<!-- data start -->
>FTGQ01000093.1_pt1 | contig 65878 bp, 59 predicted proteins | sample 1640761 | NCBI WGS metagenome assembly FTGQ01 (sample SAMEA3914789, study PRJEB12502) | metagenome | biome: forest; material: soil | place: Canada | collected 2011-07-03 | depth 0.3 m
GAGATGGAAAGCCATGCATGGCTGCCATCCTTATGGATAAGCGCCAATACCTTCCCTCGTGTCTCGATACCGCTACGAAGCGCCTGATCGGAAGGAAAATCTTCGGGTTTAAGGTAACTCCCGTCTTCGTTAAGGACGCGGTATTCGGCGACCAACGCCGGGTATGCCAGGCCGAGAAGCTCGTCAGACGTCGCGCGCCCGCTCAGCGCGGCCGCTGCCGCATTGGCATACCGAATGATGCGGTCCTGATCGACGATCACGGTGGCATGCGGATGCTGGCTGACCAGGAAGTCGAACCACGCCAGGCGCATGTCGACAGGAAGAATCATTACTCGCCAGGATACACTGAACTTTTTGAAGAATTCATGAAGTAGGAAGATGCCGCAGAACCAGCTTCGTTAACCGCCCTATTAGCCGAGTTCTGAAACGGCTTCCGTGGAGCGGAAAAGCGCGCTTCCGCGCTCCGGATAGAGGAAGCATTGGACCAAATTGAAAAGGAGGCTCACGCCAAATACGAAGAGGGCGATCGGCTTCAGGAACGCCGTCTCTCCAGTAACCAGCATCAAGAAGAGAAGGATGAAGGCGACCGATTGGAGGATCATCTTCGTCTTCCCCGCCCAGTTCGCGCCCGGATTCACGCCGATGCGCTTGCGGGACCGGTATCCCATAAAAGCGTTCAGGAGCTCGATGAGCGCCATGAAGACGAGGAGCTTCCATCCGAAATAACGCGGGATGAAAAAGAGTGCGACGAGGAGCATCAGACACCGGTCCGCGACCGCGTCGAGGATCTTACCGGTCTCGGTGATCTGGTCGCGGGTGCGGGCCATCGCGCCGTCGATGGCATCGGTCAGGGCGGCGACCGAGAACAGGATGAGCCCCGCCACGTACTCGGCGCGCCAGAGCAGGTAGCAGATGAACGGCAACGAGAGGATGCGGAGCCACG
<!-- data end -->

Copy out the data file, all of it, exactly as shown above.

>FTGQ01000093.1_pt1 | contig 65878 bp, 59 predicted proteins | sample 1640761 | NCBI WGS metagenome assembly FTGQ01 (sample SAMEA3914789, study PRJEB12502) | metagenome | biome: forest; material: soil | place: Canada | collected 2011-07-03 | depth 0.3 m
GAGATGGAAAGCCATGCATGGCTGCCATCCTTATGGATAAGCGCCAATACCTTCCCTCGTGTCTCGATACCGCTACGAAGCGCCTGATCGGAAGGAAAATCTTCGGGTTTAAGGTAACTCCCGTCTTCGTTAAGGACGCGGTATTCGGCGACCAACGCCGGGTATGCCAGGCCGAGAAGCTCGTCAGACGTCGCGCGCCCGCTCAGCGCGGCCGCTGCCGCATTGGCATACCGAATGATGCGGTCCTGATCGACGATCACGGTGGCATGCGGATGCTGGCTGACCAGGAAGTCGAACCACGCCAGGCGCATGTCGACAGGAAGAATCATTACTCGCCAGGATACACTGAACTTTTTGAAGAATTCATGAAGTAGGAAGATGCCGCAGAACCAGCTTCGTTAACCGCCCTATTAGCCGAGTTCTGAAACGGCTTCCGTGGAGCGGAAAAGCGCGCTTCCGCGCTCCGGATAGAGGAAGCATTGGACCAAATTGAAAAGGAGGCTCACGCCAAATACGAAGAGGGCGATCGGCTTCAGGAACGCCGTCTCTCCAGTAACCAGCATCAAGAAGAGAAGGATGAAGGCGACCGATTGGAGGATCATCTTCGTCTTCCCCGCCCAGTTCGCGCCCGGATTCACGCCGATGCGCTTGCGGGACCGGTATCCCATAAAAGCGTTCAGGAGCTCGATGAGCGCCATGAAGACGAGGAGCTTCCATCCGAAATAACGCGGGATGAAAAAGAGTGCGACGAGGAGCATCAGACACCGGTCCGCGACCGCGTCGAGGATCTTACCGGTCTCGGTGATCTGGTCGCGGGTGCGGGCCATCGCGCCGTCGATGGCATCGGTCAGGGCGGCGACCGAGAACAGGATGAGCCCCGCCACGTACTCGGCGCGCCAGAGCAGGTAGCAGATGAACGGCAACGAGAGGATGCGGAGCCACG